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Environmental Protection( Series 3)--Compliance Considerations Related to Soil Pollution Surveys

2019.03.06 ZHU, He (George)、Carey Ni、Zhengming Wang

Introduction


After last article “Several Issues Concerning Legal Compliance of Environmental Impact Assessment and Environmental Protection Facilities Completion Acceptance”, this article will focus on the soil pollution survey and related issues of relevance to manufacturing companies in recent years, especially those involved in the emission and/or storage of pollutants as part of their operations.


I. The Legal Basis for Soil Pollution Survey


Soil Pollution Prevention Law effective on January 1, 2019 has made some regulations on soil pollution surveys, risk control and/or restoration, such as the nationwide survey of soil pollution status, the soil pollution status survey of construction land with potential soil pollution risks, the implementation of the list of construction land subject to pollution risk control and/or restoration requirements, as well as the requirements of soil pollution status survey for enterprises for pollution monitoring when altering the land usage for production and operation purposes.


Soil Pollution Prevention Law for soil surveys are relatively principled. When the local governments implemented the Action Plan on the Prevention and Control of Soil Pollution (the “Action Plan”) issued by the State Council in May 2016, the Administrative Measures for the Soil Environment of Polluted Land (for Trial Implementation) issued by the Ministry of Environmental Protection in December 2016 and in 2018 soil pollution control plans issued by local governments, we noticed that local governments have implemented or are implementing some additional detailed plans or requirements. In this regard, we’ve briefly summarize some points below as reference for relevant companies.


II. Specific Requirements of Soil Pollution Investigation and Legal Consequences of Violations


1) Survey of Soil Pollution Status on Enterprise Land in Key Industries (Led by Government Authorities)


Generally, local governments firstly conduct the fundamental information surveys of land in key industries (mainly including non-ferrous metal smelting, chemical, coking, electroplating, tanning, hazardous waste disposal, and other industries involved in the production, storage, and use of hazardous chemicals) and make the list of surveyed enterprises and key industrial parks selected according to production scale, characteristic pollutants and other factors; secondly, according to the soil quality, pollution sources and pollutant migration routes, the potential risks of the enterprise land in the screening list are divided into high, moderate, or low; finally, preliminary sampling surveys are initiated towards all high risk land and some moderate or low risk land in specific industries.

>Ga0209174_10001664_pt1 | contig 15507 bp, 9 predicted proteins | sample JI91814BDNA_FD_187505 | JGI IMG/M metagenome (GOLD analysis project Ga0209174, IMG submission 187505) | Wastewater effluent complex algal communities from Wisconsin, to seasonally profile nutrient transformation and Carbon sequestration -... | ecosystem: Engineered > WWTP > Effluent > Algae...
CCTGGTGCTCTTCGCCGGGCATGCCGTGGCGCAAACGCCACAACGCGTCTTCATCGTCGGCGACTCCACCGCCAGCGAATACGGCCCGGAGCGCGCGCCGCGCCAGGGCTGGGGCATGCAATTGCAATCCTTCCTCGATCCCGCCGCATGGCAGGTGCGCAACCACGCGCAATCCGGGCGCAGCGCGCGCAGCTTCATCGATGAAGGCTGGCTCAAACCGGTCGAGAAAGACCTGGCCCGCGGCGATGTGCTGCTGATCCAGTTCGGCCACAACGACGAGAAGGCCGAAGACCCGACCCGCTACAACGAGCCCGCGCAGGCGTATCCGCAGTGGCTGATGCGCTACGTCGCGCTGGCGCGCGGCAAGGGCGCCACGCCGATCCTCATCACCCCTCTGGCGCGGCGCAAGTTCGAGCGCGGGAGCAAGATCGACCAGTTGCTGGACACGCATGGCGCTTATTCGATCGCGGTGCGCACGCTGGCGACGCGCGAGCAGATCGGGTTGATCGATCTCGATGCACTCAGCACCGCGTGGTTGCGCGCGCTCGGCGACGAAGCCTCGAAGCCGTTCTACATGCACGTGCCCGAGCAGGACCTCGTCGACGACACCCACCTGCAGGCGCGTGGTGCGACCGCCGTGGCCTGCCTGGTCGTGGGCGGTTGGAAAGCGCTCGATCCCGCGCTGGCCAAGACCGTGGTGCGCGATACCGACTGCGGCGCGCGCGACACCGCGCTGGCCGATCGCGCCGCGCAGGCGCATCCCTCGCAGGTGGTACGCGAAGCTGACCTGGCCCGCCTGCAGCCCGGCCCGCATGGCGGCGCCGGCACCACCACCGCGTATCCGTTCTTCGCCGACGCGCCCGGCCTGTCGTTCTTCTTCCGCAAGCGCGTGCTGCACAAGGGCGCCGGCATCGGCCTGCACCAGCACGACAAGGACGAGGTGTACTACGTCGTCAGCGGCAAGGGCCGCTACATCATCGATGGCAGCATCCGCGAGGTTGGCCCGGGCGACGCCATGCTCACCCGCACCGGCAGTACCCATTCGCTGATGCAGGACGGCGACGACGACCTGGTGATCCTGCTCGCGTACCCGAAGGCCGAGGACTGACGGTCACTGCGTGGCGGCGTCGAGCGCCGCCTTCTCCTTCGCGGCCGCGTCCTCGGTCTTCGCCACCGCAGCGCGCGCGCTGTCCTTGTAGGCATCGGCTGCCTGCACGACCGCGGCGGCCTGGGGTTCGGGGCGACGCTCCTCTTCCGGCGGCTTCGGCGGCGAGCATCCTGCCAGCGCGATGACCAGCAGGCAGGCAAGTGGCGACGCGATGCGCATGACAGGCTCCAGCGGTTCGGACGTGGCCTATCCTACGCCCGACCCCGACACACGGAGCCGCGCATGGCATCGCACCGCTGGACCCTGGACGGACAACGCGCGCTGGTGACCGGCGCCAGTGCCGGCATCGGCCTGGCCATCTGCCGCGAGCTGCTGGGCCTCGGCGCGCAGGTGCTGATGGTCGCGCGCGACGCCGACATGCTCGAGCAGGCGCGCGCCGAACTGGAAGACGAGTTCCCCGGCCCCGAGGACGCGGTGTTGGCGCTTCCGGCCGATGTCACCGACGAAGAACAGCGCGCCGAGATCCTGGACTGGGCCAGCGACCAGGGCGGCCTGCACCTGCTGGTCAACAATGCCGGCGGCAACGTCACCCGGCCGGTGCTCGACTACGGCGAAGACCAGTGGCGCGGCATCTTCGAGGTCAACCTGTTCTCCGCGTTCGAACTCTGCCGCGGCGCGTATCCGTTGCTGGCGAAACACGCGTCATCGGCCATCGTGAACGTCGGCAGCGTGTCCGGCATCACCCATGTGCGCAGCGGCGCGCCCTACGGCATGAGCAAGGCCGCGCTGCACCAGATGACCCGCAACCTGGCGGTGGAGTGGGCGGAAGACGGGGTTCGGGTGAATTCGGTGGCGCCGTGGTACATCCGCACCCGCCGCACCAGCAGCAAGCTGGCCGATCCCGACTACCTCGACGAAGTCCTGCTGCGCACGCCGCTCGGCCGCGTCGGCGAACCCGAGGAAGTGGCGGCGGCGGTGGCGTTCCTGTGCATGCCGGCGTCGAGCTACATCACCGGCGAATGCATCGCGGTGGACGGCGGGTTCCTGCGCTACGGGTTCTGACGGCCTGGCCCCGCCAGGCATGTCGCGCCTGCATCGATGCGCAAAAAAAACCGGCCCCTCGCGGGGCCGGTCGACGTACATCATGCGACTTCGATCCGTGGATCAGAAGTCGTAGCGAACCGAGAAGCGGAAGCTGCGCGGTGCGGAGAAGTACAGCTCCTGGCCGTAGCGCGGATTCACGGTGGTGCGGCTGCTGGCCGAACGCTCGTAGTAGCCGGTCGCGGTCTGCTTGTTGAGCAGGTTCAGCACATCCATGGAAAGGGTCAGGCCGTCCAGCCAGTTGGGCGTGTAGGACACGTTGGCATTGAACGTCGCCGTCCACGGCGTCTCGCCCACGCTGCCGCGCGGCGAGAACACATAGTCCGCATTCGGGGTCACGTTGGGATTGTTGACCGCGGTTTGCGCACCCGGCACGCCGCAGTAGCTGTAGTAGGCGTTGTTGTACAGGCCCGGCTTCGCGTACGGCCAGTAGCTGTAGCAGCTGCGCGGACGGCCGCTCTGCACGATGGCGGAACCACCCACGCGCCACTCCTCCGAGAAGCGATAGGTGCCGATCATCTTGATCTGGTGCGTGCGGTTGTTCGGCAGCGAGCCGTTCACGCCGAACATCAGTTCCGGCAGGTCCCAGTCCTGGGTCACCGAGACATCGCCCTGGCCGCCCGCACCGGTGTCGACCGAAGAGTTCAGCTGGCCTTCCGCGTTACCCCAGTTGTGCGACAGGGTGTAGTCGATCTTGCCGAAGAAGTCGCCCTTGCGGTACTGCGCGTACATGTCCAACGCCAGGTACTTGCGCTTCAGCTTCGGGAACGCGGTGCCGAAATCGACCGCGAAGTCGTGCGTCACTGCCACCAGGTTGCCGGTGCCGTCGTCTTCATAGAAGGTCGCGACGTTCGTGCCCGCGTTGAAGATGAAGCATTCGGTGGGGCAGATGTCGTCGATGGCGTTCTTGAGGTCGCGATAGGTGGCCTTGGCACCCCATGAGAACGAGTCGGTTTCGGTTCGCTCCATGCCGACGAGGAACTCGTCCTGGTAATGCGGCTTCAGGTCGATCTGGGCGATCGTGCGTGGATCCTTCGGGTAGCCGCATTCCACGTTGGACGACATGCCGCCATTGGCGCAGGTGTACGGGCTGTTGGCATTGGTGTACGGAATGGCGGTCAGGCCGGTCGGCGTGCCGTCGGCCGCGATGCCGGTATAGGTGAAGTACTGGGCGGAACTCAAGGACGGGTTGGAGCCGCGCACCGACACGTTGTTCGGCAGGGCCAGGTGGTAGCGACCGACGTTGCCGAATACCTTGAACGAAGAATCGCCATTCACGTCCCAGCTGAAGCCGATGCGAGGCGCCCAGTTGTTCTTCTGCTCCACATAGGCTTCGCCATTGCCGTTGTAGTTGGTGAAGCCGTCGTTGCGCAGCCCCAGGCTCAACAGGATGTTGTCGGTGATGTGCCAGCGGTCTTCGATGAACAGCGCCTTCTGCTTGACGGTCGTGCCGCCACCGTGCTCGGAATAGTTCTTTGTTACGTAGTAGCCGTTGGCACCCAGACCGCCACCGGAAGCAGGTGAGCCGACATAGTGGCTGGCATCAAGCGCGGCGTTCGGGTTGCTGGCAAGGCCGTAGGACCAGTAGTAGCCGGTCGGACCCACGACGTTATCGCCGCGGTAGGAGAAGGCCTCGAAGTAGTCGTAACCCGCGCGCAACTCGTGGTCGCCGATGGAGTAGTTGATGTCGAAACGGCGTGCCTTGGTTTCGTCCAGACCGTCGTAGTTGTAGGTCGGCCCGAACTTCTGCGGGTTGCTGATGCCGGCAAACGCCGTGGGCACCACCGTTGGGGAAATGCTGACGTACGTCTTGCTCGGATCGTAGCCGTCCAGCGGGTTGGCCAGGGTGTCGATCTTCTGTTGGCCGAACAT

2) Investigation on Suspected Polluted Land and Polluted Land (Enterprises Coordinated by Government Authorities)


The local environmental protection authority shall, based on the investigation of the soil pollution status of the enterprises land in key industries, determine the list of suspected pollution land by consensus with other government authorities. The enterprises in the list shall conduct preliminary investigations on soil environment and prepare preliminary investigation reports. Subsequently, the local environmental protection authority will establish a list of polluted land according to the preliminary investigation report submitted by the enterprise, and the enterprise whose land is listed shall conduct a detailed survey of the soil environment and prepare a detailed investigation report to explain the distribution of pollutants and their effects to the soil and groundwater. In addition, in accordance with the Administrative Measures for the Soil Environment of Polluted Land (for Trial Implementation), enterprises also shall conduct Risk assessments and prepare reports based on the detailed investigation of soil environment, indicating pollutants, risk levels, governance and restoration recommendations. According to the Soil Pollution Prevention Law, the construction land with soil pollution risks indicated by general survey, detailed investigation of soil pollution status, monitoring and on-site inspection and the land whose usage purposes are altered to residential, public management and public services, shall be conducted with the survey of soil pollution status. The soil pollution assessment report shall be reported to the government authority for evaluation. If the soil pollution assessment report indicates that the pollutant content of construction land exceeds the soil pollution risk control standard, the polluter, or the land user, shall conduct a soil pollution risk assessment. Where there is a failure to undertake the assessment, the polluter, or the land user, will face fines of up to RMB 1 million depending on the specific circumstances, and the person in charge or any other directly responsible person may be fined up to RMB 20,000.